• The ‘you’ve been framed mechanism’ graded lesson observations could reduce the number of inadequate lessons by encouraging teachers to raise their game on a day to day basis, so as to avoid being graded ‘requires improvement/inadequate’.
  • The ‘effective deployment mechanism’ graded lesson observation may facilitate the effective deployment of professional development to support those teachers who have been identified as requiring support in order to improve teaching and learning
  • The ‘publicity mechanism’ graded lesson observations may indicate to teaching staff that the SLT takes seriously the improvement of teaching and learning. The teachers may then decide to ‘up their game’ in order to avoid being judged ‘requiring improvement/inadequate’
  • The ‘memory jogging mechanism’ notices in the staffroom about graded lesson observation protocols may remind teachers of their vulnerability’ and prompt them to take greater care their lessons meet the required standard

And I’m sure there are others you can think of such as:

  • The ‘get out before they catch me mechanism’ graded lesson observations may encourage some teachers who think they are weak practitioners  decide to leave before they are deemed inadequate.
  • The ‘the compliance mechanism’ graded lesson observations may demonstrate who is ‘in-charge’ within the school and encourage teachers to comply with the desired model of teaching, learning and assessment.

What are the implications of the above analysis the use of graded lesson observation in schools?

First, if we want to understand why headteachers and senior leaders may be extremely reluctant to give up on an established intervention, then we need to take into account both the programme theories they hold and causal mechanisms they are seeking to influence. If the reliability and validity of graded lesson observations is irrelevant to either the programme theory or causal mechanism, then the ‘evidence’ is unlikely to have much impact.

Second, proponents of non-graded observation may need to adopt a slightly different take in disagreeing with colleagues. In the first instance we need to understand colleagues ‘programme theories’ and views of ‘causal mechanisms.’ Relying on evidence, may not be sufficient to bring about changes in those ‘programme theories’ or ‘causal mechanisms’. Daniel Dennett in his 2013 book Intuition Pumps And Other Tools for Thinking suggests that at times of disagreement we should use Rapoport’s Rules:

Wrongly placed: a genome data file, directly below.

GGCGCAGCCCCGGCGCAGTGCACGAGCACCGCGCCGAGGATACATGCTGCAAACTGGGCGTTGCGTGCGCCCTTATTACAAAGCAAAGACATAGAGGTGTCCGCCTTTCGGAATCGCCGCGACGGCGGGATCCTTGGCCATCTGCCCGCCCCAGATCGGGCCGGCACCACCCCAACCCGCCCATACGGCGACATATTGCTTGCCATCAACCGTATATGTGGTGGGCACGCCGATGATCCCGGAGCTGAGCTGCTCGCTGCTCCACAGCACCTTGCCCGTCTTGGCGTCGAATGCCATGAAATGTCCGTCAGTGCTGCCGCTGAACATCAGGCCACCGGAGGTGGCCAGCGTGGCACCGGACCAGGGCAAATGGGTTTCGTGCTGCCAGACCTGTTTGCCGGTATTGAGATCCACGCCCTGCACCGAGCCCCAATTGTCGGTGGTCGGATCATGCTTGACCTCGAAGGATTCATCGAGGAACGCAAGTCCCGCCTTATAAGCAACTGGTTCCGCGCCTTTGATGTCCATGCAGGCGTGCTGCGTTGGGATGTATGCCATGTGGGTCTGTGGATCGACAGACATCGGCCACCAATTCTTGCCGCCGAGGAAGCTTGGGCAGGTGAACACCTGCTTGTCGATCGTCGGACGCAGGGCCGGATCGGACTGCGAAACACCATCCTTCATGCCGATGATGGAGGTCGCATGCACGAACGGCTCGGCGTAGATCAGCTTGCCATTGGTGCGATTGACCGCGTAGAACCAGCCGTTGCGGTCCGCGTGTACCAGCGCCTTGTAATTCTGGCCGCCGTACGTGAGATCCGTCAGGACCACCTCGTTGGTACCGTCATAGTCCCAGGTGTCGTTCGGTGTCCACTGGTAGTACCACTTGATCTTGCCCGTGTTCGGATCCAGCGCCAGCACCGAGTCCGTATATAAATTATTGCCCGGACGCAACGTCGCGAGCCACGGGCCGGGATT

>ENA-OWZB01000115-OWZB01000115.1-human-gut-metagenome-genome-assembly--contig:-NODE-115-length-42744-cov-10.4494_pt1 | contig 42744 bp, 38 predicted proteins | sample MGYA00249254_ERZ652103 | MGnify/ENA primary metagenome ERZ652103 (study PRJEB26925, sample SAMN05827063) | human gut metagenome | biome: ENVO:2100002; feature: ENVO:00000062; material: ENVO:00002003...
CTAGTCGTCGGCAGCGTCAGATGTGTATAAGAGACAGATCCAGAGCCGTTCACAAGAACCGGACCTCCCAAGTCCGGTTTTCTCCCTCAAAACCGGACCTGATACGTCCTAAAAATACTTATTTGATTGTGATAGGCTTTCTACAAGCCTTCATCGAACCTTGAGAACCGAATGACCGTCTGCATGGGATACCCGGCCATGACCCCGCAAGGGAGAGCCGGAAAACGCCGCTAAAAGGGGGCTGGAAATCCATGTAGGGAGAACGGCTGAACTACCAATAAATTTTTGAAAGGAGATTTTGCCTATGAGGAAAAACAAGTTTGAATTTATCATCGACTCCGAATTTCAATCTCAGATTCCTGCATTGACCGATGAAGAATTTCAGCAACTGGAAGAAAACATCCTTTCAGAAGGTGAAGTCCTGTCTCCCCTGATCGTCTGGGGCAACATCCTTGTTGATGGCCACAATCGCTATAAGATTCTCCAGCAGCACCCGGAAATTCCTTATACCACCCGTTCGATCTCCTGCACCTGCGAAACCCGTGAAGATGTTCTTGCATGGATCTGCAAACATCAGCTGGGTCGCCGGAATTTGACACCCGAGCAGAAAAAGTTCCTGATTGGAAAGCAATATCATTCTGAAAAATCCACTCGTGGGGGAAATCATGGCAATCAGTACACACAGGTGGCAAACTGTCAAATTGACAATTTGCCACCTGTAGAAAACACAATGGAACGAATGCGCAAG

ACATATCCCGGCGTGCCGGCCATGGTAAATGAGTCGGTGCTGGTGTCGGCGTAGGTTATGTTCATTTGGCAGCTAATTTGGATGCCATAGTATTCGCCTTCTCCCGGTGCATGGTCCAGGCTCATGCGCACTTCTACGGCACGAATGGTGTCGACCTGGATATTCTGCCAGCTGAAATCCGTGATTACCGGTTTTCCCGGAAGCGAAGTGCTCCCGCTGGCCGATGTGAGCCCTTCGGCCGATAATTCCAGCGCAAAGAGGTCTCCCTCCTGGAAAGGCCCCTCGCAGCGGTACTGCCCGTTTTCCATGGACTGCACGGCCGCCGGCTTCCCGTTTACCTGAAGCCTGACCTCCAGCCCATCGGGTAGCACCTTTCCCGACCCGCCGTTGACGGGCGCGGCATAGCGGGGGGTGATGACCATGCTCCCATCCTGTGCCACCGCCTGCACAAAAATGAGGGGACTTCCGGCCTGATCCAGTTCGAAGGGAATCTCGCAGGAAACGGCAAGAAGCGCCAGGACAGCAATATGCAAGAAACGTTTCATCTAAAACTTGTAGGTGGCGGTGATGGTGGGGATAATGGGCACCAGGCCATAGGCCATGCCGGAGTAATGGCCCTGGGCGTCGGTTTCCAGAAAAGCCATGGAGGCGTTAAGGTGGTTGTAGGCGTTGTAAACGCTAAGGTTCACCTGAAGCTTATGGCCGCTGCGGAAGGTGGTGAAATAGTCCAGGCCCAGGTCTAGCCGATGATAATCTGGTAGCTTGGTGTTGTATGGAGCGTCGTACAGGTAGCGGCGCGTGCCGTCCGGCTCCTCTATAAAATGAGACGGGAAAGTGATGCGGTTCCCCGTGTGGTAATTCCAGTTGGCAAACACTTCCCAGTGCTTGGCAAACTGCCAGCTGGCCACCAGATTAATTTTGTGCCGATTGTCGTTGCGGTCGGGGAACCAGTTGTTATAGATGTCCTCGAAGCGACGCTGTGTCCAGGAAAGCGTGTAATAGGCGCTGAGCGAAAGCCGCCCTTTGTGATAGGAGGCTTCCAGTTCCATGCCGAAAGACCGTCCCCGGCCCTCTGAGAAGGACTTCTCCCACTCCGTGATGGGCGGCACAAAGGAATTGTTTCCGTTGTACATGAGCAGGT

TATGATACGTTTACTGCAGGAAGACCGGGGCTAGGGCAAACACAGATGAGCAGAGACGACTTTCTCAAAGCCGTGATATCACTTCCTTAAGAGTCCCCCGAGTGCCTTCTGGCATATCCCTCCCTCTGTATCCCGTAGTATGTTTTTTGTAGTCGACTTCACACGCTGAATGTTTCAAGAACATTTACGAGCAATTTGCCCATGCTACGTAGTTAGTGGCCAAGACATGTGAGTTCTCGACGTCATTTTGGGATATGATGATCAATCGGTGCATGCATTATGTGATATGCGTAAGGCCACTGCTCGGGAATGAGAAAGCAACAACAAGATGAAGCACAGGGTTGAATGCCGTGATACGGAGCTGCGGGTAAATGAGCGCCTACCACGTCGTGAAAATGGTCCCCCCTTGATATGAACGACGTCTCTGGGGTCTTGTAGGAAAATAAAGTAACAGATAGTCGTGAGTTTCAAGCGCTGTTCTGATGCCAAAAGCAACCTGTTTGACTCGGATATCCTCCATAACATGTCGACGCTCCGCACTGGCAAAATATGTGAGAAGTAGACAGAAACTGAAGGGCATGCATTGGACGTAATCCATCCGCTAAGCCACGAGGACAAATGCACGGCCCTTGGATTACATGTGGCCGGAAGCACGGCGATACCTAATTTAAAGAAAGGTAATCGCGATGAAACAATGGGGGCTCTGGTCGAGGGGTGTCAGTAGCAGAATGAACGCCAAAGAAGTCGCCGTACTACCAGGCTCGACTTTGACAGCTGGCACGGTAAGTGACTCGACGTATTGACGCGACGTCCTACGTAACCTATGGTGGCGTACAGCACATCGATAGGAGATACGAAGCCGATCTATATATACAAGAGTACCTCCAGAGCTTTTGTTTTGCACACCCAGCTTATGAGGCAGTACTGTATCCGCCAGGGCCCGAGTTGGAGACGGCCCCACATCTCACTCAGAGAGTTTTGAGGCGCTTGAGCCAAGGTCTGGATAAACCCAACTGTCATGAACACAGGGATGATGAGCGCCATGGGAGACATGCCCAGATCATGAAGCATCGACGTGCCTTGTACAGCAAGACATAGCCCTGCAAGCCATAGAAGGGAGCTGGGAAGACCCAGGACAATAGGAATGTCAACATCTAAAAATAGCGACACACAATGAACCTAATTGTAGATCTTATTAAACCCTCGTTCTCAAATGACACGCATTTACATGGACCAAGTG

1. You should attempt to re-express your target’s position so clearly, vividly, and fairly that your target says, “Thanks, I wish I’d thought of putting it that way.”
  2.  You should list any points of agreements (especially is they are not matters of general and widespread agreement).
  3. You should mention anything you have learned from your target.
  4. Only then are you permitted to say so much as a word of rebuttal or criticism.

And finally

Any intervention – be it graded or ungraded lesson observations – must be seen within the context within which it is applied, so in other words there is no such thing as a context free intervention. Indeed, context is an essential component of ‘realistic evaluation’. So in the case of schools, much will depend upon; the relationships between staff; the values, beliefs and culture of the school; the impact upon the school of external shocks – be it funding or an Ofsted inspection; or the stance that senior leadership take on the use of external evidence, as to how an intervention such as graded lesson observations play out. Remember interventions – be it graded or ungraded lesson observations – do not in themselves work, they work because teachers and headteachers make them work.